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Florida high school student uses CPR training from class to save baby’s life

Thankfully, he was paying attention.

Savion Harris Crestview High School

Every student has pondered at least once or twice, when will the lessons they’re being taught in school become useful in real life. It’s an age-old question frustrated pupils pose to their teachers during lectures on difficult subjects — we’ve all been there. Recently, a student at Crestview High School actually had to apply the skills he learned in class to save a life. Now, he’s being lauded as a hero.

According to ABC-affiliate station WEAR, Savion Harris, a junior at Crestview High in Florida was almost finished with his shift at the Thai restaurant he works at when the mother of a child came running downstairs desperate for help. Her son, Max, was unresponsive and turning blue in her arms.

Luckily, Harris, who not long ago completed a CPR training at school, was there to help. After he called 911, which is the first step when responding to someone who is not breathing, Harris recalled the lesson he had learned in class.

“I did two fast compressions, two deep fast compressions, and then gladly, the baby started crying,” said Harris. “It was a very short, but like intense couple of minutes. Just like two or three minutes at the most, but it was extremely intense.”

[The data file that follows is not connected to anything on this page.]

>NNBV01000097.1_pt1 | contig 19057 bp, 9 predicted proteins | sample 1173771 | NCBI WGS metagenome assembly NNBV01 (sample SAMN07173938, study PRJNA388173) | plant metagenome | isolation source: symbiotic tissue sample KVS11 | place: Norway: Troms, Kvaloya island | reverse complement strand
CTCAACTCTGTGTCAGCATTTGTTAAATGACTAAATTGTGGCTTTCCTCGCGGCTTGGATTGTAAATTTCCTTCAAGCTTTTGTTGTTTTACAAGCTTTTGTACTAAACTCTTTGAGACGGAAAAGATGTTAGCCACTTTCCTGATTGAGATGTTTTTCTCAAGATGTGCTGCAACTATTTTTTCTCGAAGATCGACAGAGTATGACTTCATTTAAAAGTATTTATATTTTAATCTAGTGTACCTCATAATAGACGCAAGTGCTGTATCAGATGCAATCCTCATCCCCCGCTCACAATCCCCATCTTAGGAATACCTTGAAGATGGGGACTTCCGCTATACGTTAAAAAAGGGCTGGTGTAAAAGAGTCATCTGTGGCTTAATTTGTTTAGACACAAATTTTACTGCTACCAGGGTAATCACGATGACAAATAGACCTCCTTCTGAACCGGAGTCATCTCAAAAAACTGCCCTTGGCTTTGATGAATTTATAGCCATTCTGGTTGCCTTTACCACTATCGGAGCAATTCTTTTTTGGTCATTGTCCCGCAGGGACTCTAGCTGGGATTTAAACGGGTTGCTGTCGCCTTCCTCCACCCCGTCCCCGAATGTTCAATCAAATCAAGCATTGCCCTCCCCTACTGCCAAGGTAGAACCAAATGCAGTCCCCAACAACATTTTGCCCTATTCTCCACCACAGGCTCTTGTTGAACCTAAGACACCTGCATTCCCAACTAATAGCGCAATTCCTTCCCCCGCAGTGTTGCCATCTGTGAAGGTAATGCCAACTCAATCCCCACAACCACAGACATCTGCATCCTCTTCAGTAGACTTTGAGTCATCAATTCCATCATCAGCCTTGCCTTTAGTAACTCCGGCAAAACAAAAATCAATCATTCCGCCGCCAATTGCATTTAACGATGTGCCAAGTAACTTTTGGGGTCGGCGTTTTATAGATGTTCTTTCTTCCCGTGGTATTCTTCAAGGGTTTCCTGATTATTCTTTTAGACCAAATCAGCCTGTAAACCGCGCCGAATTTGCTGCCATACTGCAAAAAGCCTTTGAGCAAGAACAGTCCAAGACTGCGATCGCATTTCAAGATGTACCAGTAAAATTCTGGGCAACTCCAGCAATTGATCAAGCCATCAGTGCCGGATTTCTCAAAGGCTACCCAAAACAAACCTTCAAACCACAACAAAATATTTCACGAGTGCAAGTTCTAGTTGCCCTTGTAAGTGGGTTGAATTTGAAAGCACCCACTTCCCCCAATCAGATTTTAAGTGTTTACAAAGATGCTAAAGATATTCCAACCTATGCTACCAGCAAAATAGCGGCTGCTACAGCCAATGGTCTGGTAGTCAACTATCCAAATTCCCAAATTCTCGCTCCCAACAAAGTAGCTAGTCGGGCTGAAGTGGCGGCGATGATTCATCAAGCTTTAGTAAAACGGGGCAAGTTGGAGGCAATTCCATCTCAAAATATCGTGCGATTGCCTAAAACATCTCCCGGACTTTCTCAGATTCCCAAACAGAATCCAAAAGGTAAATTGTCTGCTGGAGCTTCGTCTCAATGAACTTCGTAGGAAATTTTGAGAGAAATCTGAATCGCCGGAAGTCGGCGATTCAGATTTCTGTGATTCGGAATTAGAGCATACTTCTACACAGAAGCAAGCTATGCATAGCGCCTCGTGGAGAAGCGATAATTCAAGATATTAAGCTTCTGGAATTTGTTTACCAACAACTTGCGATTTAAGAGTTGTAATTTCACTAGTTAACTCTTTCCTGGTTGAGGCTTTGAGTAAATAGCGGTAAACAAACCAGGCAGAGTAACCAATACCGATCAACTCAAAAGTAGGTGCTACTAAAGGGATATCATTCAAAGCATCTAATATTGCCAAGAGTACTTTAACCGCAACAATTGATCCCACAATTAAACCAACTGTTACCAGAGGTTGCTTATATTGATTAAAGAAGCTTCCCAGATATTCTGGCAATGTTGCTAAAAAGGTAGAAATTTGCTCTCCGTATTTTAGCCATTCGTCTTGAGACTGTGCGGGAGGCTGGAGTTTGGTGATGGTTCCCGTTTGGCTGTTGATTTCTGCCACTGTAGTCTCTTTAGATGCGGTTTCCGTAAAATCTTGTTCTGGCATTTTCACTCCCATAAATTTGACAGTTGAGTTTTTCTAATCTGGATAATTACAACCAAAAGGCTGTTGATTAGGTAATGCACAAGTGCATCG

Harris also shared with the Northwest Florida Daily News, once the baby began crying, he knew the child was getting oxygen to his lungs. “The color started returning to his face, and at that point, the ambulance arrived,” he said.

Harris’ high school offers CPR certification within its allied health career and technical education program. His teacher, Dr. Tammy McKenzie, was “very proud to see” one of her students “able to jump into action.” “We practice a lot,” she told WEAR. “The students in this class understand the significance of learning those life-saving skills.

Harris’ High School honored his heroics in a post on Instagram. “This weekend, Savion Harris used skills he learned in Dr. McKenzie’s class to help a six-month-old baby who was blue and not breathing!” the school captioned the image of Harris next to the school’s principal. “In a moment of critical need, he put into action his Basic Life Support for Healthcare Providers training. His quick thinking had him performing chest compressions with EMS on the line and the baby began crying.”

“We’re so proud of him and the life-saving service he rendered!” the school continued. “This is just one of the reasons why having CTE in our schools matters!!”

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